New Year’s Day is Every Day
For me, New Year’s Day does not fall on January 1. The day that I decided to stop drinking alcoholically, life began anew for me. And that is the day I think of as my own personal New Year’s Day. Focusing all of our will, hope, and determination on a date circled on the calendar seldom works out.
Living life one day at a time without turning to an addictive substance is an acquired recovery skill. Most of the people I know who are successful at it didn’t just make a resolution and do it! Long before the know-how and gumption to actually regain control of their lives took firm hold, they began thinking about how to do it.
Firefighters know better than anybody that planning for a life-altering event is futile. The circumstances of life can change in an instant, but it’s in the aftermath, the cleanup, that you discover the less dramatic, hard work of things left unaddressed. The instant you realize that it’s time for the addiction to go is only the beginning.
Living in Limbo
It may help to realize that much time can pass between awareness of the problem – when we know it’s quitting time – and the first day of sobriety – when we actually quit. I think of that time as Limbo or Purgatory. It’s a horrible place. We wallow in misery, not 100% certain that we can live without our addictions, and only about 95% sure that our addictions are killing us. Holding on to the 5% chance that somehow, some way we will be able to continue our merry little path toward total destruction (and not actually get there).
I lived in Limbo for far too long, waiting for magic – the spiritual awakening, the bolt of lightning or just the perfect moment to put down the things that were killing me. Life went on around me, but my own life had stalled. People grew up while I remained stagnant. They became emotionally strong, confidant (without liquid courage), and well adjusted; all of the things that I ached for. While waiting to become a better person, one who would be comfortable in his own skin, I used alcohol as a means to postpone the difficult task of growing up and taking control of my own life.
Something as life changing as changing your life simply cannot be marked on a calendar, circled in red ink and approached throughout the year as a magic moment. All year, the true value of New Year’s Day for the alcoholic is that it is somewhere in the future – “cultural procrastination” is the term applied to this phenomenon by psychology professor Timothy Pychyl of Carleton University in Canada. During my participation in Alcoholics Anonymous, enjoying the comfort and inspiration of hundreds of like-minded individuals at 12-Step meetings, I have celebrated anniversaries with hundreds of people, celebrating the day their sobriety began. Rare is the person who celebrates New Years Day, and that is no coincidence.
If you have decided that it’s time for your addictions to go, a good strategy is to let another human being know about your decision. Another active alcoholic is probably not a good choice of confidant. Active alcoholics are great procrastinators. Recovering alcoholics tend to like nothing better than meeting a problem head-on. Finding a recovering alcoholic is easy, there are AA meetings in every corner of the world; places where the only requirement to be there is the desire to stop drinking. Nobody there will club you over the head and stitch your mouth shut so you can’t drink. Nobody will judge. Everybody will welcome you, without fuss, without expectations and without pressure.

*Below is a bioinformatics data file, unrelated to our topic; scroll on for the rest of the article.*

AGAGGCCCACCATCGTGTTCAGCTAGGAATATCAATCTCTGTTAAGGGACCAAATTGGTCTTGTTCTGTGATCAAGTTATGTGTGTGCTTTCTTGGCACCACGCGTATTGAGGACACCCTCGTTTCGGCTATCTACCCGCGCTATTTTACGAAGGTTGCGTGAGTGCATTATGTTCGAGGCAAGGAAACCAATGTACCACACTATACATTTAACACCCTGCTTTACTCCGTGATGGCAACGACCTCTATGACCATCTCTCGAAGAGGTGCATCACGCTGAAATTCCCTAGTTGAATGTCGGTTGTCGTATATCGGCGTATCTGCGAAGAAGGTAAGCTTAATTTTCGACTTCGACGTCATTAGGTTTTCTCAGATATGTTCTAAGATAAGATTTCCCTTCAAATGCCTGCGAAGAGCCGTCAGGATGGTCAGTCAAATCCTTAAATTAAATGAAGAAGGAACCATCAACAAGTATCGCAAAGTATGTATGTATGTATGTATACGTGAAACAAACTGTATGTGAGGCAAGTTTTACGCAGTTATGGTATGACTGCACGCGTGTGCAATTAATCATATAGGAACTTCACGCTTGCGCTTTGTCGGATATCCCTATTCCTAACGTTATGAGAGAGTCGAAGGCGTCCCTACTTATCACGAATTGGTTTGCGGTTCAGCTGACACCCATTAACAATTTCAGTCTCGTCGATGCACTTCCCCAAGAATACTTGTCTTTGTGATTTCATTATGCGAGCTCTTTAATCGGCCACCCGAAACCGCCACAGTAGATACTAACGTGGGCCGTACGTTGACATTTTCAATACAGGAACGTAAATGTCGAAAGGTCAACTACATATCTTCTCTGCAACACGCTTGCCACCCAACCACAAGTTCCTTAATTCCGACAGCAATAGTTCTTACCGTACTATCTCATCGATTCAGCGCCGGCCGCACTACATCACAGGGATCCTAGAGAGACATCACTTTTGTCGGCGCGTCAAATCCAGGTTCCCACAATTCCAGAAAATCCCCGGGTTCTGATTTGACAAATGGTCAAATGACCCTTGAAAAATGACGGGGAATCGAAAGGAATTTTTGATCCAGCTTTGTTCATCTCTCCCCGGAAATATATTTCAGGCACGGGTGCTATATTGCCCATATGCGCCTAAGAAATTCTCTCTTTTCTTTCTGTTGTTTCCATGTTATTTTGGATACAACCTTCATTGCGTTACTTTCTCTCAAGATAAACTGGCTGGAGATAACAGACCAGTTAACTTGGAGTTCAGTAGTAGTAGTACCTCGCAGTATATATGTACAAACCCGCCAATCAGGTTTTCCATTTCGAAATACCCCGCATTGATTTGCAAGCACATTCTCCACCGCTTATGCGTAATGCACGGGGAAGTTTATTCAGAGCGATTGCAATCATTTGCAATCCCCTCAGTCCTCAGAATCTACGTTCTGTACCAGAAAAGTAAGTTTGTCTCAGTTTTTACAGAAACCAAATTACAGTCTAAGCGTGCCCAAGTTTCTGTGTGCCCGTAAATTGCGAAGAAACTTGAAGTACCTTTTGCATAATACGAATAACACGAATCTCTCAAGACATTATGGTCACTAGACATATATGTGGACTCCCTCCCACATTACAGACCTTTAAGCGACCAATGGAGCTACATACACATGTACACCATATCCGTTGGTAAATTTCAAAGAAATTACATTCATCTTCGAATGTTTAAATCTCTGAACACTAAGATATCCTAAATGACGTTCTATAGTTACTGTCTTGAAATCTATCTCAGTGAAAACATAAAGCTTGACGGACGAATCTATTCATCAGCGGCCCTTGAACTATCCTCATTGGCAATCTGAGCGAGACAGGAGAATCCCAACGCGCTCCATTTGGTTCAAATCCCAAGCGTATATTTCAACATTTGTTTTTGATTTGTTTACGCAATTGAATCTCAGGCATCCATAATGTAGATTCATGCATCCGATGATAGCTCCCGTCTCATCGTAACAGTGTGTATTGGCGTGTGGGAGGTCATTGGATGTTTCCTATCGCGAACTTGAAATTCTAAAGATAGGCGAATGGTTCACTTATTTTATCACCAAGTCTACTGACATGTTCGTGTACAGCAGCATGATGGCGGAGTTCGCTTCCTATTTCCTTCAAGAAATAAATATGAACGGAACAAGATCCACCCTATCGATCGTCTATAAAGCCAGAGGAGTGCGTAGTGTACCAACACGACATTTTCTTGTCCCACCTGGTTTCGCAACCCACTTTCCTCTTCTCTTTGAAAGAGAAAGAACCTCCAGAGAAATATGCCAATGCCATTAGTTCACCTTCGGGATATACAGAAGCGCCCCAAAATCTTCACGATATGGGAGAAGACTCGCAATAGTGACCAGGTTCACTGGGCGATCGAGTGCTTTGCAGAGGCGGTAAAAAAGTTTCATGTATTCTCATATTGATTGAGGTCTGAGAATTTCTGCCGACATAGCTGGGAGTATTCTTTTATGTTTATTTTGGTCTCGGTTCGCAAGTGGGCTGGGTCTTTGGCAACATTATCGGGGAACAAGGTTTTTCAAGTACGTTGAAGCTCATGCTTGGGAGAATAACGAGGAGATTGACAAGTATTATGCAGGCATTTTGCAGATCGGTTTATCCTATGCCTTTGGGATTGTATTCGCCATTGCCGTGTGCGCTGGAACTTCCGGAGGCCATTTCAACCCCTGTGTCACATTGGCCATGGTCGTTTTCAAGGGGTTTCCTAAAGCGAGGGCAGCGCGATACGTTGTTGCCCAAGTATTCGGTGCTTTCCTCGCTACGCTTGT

If you are not ready to find and attend an AA meeting, find a friend who listens, a family member, your spouse, or a co-worker you trust. It is truly remarkable the reception you will get from the person you choose to let in on your little secret. Chances are, it was no secret at all. What I found remarkable when I finally exposed what I thought was my own secret was the complete and utter lack of surprise from my confidant!
When we are drinking, we know plenty of people who want us to continue on our journey of self-destruction. It’s those people who must be avoided. But we also have people in our lives who are pulling for us. These are the ones who matter. They know that the person you have the potential to be is waiting to come alive, and they look forward to enjoying the journey with you.
The emotional horrors of the holidays will drive many people to January 1 ready to say they will stop drinking. But on January 2nd, they may find that the power needed to tackle the problem has yet to manifest. So the bad news is, New Year’s Day is just another day. Even if you make a commitment on New Year’s Day, recovery won’t take possession of you, once and for all. It’s something you recommit to each day, one day at a time.
If, on January 2, you find you are unable to muster the courage to start your life anew, rather than judging yourself just look toward January 3. As you look forward, keep the seed of sobriety planted in your mind.
Finding ways to not feel like a complete and utter failure when willpower fails us gives us the glue that allows us to keep on keeping on. Crushing guilt brings so many of us to our knees – but it doesn’t help us stay sober.
Keep committing your days to sobriety, and one day you will find sobriety has become a way of life. With the darkness that addiction brings behind you, “the future” is less about putting on a dramatic new life. But you grow more sure with each day that the future is going to happen while you enjoy every moment spent living.